Rider February 19, 2013 at 02:44 AM
If Williams Park is regulated and the partiers kicked out, it is quite possible that they'll gravitate to the Lens.....where loitering is included in the design....
Babak February 19, 2013 at 12:19 PM
Johann you indeed suffer from tunnel vision and one-way thinking. No where does the article make mention of the pier, or relate at all to the pier issue. So you come and comment more of your anti-lens rhetoric? I think Johann is the one getting his pockets greased. Only a few more months until that monstrosity of a pier is demolished!! :)
Linda Lewallen February 19, 2013 at 02:36 PM
The Real "Doc" Webb--the original who built Webb's City and tried to make St. Peters burg a better place to live would never have suggested removing park status or development of William's Park. Only someone with limited vision and a ton of self interest would put a building where there is currently park land "Doc 2"--you certainly are not the real thing that I knew growing up in St. Pete.
Bill H. February 19, 2013 at 03:36 PM
It needs to be what it was, a focal point for downtown and surrounding areas. If there are things happening there that are illegal, then more resources need to be focused there until the culture there changes. Otherwise you'll be asking for a referendum on Mirror lake next, then Booker Park and so on and so on and yes, maybe one day the new pier, Lens or not.
Scott Bitterli February 19, 2013 at 05:05 PM
I'm sick and tired of this ignorant way of thinking. "This isn't exactly how I want it, let's knock it down and build something else". That is NOT how great communities are grown, that's how shitty, consumption driven wastelands are created. People, we need to actually focus on solving our issues we have with our city, instead of just throwing money at it until we can say we tried. Williams Park was created with the greatest intent, a park where people can gather together and enjoy our beautiful surroundings and get to KNOW EACH OTHER. Instead, we DO NOT USE IT, and then avoid it because the people that DO actually use it are not to our liking. Preserving monuments, traditions and culture is an involved process. The ones involved should control it, not people that have stood by and complain about how it's "not exactly how I want it". .peace.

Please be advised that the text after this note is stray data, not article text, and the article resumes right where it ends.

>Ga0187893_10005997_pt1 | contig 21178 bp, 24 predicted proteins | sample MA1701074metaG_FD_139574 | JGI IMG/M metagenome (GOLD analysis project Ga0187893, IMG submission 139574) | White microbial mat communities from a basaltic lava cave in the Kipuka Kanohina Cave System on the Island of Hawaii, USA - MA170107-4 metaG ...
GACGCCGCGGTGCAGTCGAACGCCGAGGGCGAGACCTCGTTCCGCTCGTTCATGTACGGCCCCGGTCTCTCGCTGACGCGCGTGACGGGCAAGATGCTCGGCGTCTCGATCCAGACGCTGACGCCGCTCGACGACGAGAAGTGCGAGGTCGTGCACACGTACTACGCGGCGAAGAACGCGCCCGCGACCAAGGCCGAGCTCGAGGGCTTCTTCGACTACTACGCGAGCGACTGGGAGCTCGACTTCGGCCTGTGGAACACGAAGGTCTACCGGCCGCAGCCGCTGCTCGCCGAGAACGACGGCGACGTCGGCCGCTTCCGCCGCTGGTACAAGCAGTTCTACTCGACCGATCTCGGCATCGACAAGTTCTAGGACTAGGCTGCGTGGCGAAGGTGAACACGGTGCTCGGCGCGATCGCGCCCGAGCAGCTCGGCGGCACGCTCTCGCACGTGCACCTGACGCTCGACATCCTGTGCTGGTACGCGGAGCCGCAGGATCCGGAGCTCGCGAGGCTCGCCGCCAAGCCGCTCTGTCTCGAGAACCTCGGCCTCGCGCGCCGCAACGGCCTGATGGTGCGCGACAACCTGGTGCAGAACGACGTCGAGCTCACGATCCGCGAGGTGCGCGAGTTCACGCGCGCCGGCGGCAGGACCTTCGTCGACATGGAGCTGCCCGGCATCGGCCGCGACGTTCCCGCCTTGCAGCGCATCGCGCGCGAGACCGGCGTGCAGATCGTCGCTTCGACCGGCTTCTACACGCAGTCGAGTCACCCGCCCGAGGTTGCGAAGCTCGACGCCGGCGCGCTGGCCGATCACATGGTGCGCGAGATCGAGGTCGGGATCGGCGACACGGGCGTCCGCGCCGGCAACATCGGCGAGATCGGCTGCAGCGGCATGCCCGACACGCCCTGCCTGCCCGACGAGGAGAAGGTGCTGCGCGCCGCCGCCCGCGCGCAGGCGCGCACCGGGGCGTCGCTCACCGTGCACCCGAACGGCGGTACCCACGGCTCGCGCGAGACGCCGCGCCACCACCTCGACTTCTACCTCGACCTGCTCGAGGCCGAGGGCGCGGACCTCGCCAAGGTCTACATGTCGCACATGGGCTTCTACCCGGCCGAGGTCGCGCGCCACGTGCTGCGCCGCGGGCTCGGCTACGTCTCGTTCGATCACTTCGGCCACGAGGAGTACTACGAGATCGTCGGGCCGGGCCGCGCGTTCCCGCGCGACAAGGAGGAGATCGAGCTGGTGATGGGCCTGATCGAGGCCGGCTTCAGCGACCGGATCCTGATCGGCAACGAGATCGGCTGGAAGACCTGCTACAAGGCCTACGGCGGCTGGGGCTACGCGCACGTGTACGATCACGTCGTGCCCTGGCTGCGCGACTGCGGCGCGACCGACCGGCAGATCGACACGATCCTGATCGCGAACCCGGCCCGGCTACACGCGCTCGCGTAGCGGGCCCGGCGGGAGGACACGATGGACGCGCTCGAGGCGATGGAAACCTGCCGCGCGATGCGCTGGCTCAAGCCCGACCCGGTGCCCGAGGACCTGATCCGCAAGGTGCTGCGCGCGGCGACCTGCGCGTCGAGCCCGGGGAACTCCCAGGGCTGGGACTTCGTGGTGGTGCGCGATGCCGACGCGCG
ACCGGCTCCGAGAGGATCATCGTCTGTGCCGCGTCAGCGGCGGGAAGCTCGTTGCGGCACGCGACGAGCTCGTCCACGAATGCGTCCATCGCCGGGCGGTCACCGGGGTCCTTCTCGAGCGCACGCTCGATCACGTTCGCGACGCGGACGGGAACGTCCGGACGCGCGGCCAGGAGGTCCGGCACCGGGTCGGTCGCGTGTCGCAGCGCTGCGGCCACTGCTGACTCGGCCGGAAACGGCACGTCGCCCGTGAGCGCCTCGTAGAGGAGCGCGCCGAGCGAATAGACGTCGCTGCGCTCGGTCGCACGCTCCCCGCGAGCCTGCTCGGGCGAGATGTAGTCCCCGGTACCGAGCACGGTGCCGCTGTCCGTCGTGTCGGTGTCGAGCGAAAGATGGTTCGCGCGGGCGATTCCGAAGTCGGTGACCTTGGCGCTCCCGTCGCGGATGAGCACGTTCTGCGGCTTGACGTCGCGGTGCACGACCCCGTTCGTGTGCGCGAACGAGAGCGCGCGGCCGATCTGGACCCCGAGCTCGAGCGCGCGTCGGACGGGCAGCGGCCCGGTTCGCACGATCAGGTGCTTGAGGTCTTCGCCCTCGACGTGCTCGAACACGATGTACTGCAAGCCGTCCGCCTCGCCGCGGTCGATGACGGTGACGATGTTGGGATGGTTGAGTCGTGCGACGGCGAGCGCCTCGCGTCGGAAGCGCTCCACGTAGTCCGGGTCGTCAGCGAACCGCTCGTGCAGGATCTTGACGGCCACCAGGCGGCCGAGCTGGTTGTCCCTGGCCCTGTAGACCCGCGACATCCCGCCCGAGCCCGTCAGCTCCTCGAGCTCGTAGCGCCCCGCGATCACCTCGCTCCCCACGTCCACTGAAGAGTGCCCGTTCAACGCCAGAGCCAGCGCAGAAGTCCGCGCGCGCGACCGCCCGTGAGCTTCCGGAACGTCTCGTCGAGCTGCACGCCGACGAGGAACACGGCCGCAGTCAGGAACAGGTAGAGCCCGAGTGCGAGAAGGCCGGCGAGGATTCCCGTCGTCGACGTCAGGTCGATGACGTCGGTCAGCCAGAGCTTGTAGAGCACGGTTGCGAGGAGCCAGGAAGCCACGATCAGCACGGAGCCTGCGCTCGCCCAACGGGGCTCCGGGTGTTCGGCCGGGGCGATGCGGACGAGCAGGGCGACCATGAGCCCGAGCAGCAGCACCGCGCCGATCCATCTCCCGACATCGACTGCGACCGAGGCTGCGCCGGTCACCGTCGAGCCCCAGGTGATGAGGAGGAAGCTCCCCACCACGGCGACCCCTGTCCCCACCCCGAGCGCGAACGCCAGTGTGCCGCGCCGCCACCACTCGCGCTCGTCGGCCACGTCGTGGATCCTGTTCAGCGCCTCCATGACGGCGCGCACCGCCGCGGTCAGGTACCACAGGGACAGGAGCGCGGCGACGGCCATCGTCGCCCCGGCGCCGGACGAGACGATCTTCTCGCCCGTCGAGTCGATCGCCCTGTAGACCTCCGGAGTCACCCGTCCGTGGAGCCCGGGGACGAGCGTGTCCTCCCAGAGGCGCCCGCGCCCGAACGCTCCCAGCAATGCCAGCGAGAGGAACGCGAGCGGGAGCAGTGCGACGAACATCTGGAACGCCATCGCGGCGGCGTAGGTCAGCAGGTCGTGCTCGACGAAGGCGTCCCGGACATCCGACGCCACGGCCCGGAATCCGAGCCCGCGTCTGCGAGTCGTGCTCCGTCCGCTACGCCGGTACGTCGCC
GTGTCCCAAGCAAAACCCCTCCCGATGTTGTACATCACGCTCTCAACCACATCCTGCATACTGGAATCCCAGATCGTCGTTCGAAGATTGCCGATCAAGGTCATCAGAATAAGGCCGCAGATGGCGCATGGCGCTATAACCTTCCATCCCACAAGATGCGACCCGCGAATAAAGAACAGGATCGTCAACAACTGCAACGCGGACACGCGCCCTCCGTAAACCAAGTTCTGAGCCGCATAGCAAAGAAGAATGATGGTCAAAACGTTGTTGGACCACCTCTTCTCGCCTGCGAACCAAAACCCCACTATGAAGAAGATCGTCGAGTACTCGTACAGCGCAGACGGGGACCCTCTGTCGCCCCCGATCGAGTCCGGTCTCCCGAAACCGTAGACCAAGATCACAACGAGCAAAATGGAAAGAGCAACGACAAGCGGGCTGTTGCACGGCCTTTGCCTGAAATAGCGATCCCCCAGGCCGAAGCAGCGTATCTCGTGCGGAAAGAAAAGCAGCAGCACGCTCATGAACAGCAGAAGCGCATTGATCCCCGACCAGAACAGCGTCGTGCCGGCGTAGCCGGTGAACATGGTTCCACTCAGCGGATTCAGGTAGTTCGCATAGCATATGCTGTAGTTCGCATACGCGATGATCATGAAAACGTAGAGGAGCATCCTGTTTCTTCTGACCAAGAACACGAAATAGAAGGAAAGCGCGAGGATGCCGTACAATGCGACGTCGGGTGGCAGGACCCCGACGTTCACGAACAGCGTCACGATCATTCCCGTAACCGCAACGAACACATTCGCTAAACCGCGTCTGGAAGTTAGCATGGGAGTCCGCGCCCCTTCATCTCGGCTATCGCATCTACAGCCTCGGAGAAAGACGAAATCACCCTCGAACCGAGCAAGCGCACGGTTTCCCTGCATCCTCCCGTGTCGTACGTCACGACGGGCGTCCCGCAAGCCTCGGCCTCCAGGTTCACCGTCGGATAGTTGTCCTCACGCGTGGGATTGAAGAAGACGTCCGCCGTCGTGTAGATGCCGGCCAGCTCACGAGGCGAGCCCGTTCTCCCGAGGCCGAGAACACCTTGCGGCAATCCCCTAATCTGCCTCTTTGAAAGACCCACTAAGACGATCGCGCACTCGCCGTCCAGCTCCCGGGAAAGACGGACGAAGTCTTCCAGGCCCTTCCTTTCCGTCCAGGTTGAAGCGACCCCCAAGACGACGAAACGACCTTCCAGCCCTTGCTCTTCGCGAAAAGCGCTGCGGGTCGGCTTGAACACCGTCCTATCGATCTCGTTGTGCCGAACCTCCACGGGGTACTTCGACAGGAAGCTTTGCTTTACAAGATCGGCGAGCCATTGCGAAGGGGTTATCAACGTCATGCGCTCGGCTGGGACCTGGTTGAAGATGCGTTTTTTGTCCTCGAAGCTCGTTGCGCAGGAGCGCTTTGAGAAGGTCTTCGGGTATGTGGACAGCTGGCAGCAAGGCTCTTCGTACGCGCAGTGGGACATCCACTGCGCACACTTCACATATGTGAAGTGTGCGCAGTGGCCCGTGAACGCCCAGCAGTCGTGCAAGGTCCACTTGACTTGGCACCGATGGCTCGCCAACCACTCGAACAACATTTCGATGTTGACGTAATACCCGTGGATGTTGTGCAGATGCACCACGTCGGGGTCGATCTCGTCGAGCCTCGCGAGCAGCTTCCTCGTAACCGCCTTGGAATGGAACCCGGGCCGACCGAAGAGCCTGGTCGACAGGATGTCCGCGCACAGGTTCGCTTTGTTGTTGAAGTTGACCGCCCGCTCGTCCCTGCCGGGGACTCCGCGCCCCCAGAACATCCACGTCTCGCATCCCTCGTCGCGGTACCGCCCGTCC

Patriot February 19, 2013 at 05:24 PM
Bab, I don't think the current pier is going anywhere soon. WATCH
Bill Stokes February 19, 2013 at 05:32 PM
Great parks make great cities. Williams Park was the hub of our city when born. To say that it should be developed to displace the people who use it is to succumb to dated, wrong headed beliefs that are detrimental to the city. Yes, the park has had its challenges in recent years, but one reason is because people avoid it and do not use it. This encourages the tiny minority of people who dominate the park to continue to do so. When functions are held in the park these denizens disappear. I make it a special effort to walk through the park to give an influx of regular pedestrians that the regulars had rather not see on "their" turf. Until the park is used by all, it will continue to be dominated by the few. This is the heart of the city and to say develop it to displace an inevitable part of city dwellers is to put one's head in the sand and cling to solutions that simply use an incorrect approach to a challenge that can and will eventually be addressed without losing such a potential treasure. The first good starting point will be when the bus hub is relocated. There are many better ways to address this and with proper leadership it will happen, In the meantime, take a walk in the park instead of hiding.
Concerned Floridian February 19, 2013 at 05:32 PM
Agreed. In recent posts, Mr. Webb has shown a strange departure distanciating his writings from what shall be expected from a conservative blogger. Williams Park is a historic and local asset to be preserved, not eradicated nor replaced by ... concrete. It's been proposed to move the PSTA buses elsewhere. The lungs of that park will appreciate being spared from all that diesel fuel exposure. Quite a prospective facelift to just start with this suggestion. Folks will find renewed enjoyment in the park if the noise of all those buses was to disappear.
Kurt Donley February 19, 2013 at 09:10 PM
Lets just start by moving the buses.
Concerned Floridian February 21, 2013 at 05:51 PM
Yes! They are the real culprits in disfiguring the park. In fact, the buses hide the park from the citizens - all of us.